We have discussed in one of our earlier articles the differences between religion and spirituality.  This brings us to two important questions.  If religion is different from spirituality, do they have to be kept apart? Shall we have to discard religion in order to progress in the spiritual path? Here comes the issue of role of religion in spiritual development.

To comprehend this issue in a holistic perspective, we have to avoid tow extreme views.  An exclusive observance of external religious practices without a corresponding inner spiritual attitude cannot obviously lead to spiritual development.  On the other hand an exclusively inwards spirituality which looks down upon all external supports as inferior cannot also be very creative for a large number of people.  Only a few with a special capacity for inward meditation can practice such an exclusively inward spirituality.  Moreover it develops an elitist spiritual ego which can be a great obstacle to spiritual progress and also prevent the flowering of a universal love and compassion which is the hallmark of a true spiritual person.

Religion can help in the spiritual development of individuals, if the original spiritual inspiration is rediscovered and lived.  In other words, instead of accepting the religion into which one is born as it is in its outer form, if one make a sincere effort to find the inner spiritual core and discipline of the religion and put into practice in one’s life, then religion can be of great help in our spiritual growth.  The other factor which is not fully recognized is that for someone who is inwardly and spiritually advanced the nature of the outer religious beliefs and practices do not matter much in her inner growth.  Such people who are inwardly advanced will spontaneously take the right inner spiritual attitude and therefore can progress spiritually through any belief-system or practices.

A certain mental development can also be of help in spiritual growth.  If the mind is broad, well-developed and intuitive or spiritually sensitive it will not be attached to any fixed or dogmatic belief or practices and also open to other beneficial spiritual ideas, practices or influences from other cultures, traditions or religion.  Here ar e a few examples.  Francisco Roberto Canana, Director of Erraparsa, Argentina, is a practicing Catholic but finds spiritual upliftment both in his private life and in his worklife in the teachings.  On religious tolerance and the underlying unity of all religions of his Indian Guru Nilofer Merchant, President of Rubicon Consultants was born into Islam, but after her marriage converted into Christianity.  She says “I do not consider myself as a religious person—but to be a spiritual person.  I use my religion as a way to express and nurture my spiritually.”   She has the inward looking attitude of eastern spirituality and tires to listen to the inner voice.  “I have never found that the answer comes from outside even from a spiritual teacher” states Nilofar, “The answer is truly within you and all the spiritual methods and processes are designed to help you get quiet enough, fearless enough, compassionate enough, loving enough to discover who you are.”  The third example is President and COO of Pantersbank of Phillipines.  She is a devout Christian who believes in “God the Father and Jesus Christ the Son of God.”  When she is confronted with a situation she asks “What would Jesus do” and tries to “see the Christ is others and helping others to see Christ in you”.  These are, in their essence practices of universal spirituality, Though expressed in the terminology of a particular religion.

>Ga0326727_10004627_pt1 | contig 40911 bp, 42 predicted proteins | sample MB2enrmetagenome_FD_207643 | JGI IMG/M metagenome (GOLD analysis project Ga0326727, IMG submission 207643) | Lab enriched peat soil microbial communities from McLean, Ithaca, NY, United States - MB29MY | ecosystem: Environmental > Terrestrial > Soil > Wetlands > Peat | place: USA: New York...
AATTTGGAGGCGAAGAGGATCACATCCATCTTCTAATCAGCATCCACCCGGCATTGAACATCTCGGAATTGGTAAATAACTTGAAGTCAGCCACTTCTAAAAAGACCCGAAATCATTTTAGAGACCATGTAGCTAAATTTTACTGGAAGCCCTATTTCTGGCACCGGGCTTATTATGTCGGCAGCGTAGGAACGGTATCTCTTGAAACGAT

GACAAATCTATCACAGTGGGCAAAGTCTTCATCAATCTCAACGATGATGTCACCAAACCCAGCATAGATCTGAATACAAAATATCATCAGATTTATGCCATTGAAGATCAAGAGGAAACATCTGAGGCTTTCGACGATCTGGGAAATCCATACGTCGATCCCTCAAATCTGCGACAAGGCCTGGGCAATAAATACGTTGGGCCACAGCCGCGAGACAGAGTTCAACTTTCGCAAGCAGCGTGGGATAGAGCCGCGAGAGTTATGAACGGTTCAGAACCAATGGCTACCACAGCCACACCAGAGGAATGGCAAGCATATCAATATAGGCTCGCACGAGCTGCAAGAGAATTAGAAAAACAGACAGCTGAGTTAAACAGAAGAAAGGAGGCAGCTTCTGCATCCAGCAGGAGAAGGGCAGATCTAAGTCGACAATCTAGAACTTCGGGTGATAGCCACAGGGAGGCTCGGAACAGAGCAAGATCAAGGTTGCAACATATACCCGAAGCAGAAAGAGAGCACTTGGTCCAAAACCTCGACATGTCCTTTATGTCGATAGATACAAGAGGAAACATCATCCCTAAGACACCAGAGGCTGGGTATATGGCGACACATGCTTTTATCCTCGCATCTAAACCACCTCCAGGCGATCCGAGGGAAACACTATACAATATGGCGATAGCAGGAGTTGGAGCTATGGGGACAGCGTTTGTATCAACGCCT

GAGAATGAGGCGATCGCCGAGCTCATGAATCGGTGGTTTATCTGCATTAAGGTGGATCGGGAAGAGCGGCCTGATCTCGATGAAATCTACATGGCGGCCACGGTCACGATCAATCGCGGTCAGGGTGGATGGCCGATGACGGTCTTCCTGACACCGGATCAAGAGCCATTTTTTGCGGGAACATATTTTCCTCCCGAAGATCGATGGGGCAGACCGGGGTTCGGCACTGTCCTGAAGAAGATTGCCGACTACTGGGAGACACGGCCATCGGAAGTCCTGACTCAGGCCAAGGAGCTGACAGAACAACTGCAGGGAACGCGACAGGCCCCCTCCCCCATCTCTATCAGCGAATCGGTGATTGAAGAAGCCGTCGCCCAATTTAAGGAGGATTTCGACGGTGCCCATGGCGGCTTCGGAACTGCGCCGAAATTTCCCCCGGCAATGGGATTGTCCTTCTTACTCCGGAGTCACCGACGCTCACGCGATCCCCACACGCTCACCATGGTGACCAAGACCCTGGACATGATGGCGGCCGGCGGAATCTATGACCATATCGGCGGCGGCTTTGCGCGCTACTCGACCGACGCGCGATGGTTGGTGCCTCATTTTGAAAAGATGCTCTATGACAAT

So an integral spirituality does not discard the supports of religion.  The seeker in the spiritual path uses whatever religious symbols or instruments like forms of deities or scriptures, which help him in his inner growth without any dogmatic, emotional and mental attachment to these forms.  He will use them as long as they are needed for his growth and drop them when they are no longer necessary for his growth.  This is not easy to do.  This requires intuition, humility and self-knowledge.  We may think that we are beyond religion because we have some big spiritual ideas in our head, acquired from reading the teachings of spiritual master who have risen beyond religion.  But this may be an illusion created by mental and spiritual vanity.  Our physical or emotional consciousness may still need some external religious support for its spiritual growth.  A spiritual seeker should have a humble, objective and candid look at his own mind and heart and their actual needs.

So a mature seeker of the spirit, even when she is following a predominantly inward path, does not look down upon other seeker who performs the outer religious practices.  She knows that the spiritual growth depends mainly on the inner attitude and condition of the person and not on the outward act.  A religious ritual, when it is done with the right spiritual attitude of love, devotion and surrender can lead to rapid inner development of the individual.  On the other hand, inward meditations on the formless divine, when they are done with vanity and selfish craving for some personal gains may not lead to any spiritual results.




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